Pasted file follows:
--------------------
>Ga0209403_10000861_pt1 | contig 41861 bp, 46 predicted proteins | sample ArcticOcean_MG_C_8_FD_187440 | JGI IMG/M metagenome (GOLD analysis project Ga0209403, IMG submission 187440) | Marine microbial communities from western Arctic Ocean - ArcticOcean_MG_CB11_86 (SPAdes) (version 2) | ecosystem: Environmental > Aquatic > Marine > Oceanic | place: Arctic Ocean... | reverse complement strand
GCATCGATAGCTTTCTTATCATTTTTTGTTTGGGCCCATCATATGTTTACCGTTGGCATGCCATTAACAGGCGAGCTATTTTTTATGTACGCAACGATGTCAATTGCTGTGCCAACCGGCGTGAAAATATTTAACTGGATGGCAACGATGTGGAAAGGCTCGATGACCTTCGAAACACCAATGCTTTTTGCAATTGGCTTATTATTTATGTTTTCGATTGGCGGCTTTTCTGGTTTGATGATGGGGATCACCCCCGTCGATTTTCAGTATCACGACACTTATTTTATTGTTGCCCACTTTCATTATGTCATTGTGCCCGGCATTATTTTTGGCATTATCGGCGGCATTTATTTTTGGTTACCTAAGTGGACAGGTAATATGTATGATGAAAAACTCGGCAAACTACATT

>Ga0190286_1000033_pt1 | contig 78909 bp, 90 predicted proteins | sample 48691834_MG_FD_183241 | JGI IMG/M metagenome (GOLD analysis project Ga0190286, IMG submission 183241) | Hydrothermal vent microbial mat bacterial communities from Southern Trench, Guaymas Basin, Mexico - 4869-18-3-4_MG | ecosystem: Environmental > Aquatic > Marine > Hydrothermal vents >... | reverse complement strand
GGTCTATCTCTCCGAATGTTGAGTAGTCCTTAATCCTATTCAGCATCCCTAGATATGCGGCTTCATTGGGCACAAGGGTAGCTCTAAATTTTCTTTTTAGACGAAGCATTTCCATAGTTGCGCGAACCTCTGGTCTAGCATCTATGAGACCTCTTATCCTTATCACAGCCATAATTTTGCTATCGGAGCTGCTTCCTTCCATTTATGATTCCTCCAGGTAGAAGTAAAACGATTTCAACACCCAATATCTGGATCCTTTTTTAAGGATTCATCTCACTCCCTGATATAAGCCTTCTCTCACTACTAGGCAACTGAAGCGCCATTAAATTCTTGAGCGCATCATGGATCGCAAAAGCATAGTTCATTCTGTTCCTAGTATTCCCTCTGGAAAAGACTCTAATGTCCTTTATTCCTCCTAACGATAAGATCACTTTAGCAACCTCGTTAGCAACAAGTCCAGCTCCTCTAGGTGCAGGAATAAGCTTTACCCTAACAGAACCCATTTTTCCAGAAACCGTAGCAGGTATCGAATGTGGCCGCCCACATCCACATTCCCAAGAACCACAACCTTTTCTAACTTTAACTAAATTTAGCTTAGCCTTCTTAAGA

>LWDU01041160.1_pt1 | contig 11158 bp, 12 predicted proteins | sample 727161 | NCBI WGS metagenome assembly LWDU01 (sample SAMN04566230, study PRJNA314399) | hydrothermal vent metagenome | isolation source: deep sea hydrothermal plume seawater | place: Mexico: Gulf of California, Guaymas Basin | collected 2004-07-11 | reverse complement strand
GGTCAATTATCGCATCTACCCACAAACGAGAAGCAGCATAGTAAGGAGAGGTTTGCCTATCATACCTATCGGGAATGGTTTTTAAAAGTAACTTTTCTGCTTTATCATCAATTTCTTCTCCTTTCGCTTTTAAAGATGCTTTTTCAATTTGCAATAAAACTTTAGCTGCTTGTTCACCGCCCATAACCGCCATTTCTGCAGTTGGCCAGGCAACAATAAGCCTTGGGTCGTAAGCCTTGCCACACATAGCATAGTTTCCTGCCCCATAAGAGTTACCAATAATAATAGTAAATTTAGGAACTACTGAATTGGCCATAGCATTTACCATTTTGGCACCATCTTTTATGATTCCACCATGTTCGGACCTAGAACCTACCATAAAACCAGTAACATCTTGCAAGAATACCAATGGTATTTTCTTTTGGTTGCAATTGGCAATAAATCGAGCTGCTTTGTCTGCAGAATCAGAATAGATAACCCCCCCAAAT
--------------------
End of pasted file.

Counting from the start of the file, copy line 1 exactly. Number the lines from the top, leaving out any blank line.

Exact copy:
>Ga0209403_10000861_pt1 | contig 41861 bp, 46 predicted proteins | sample ArcticOcean_MG_C_8_FD_187440 | JGI IMG/M metagenome (GOLD analysis project Ga0209403, IMG submission 187440) | Marine microbial communities from western Arctic Ocean - ArcticOcean_MG_CB11_86 (SPAdes) (version 2) | ecosystem: Environmental > Aquatic > Marine > Oceanic | place: Arctic Ocean... | reverse complement strand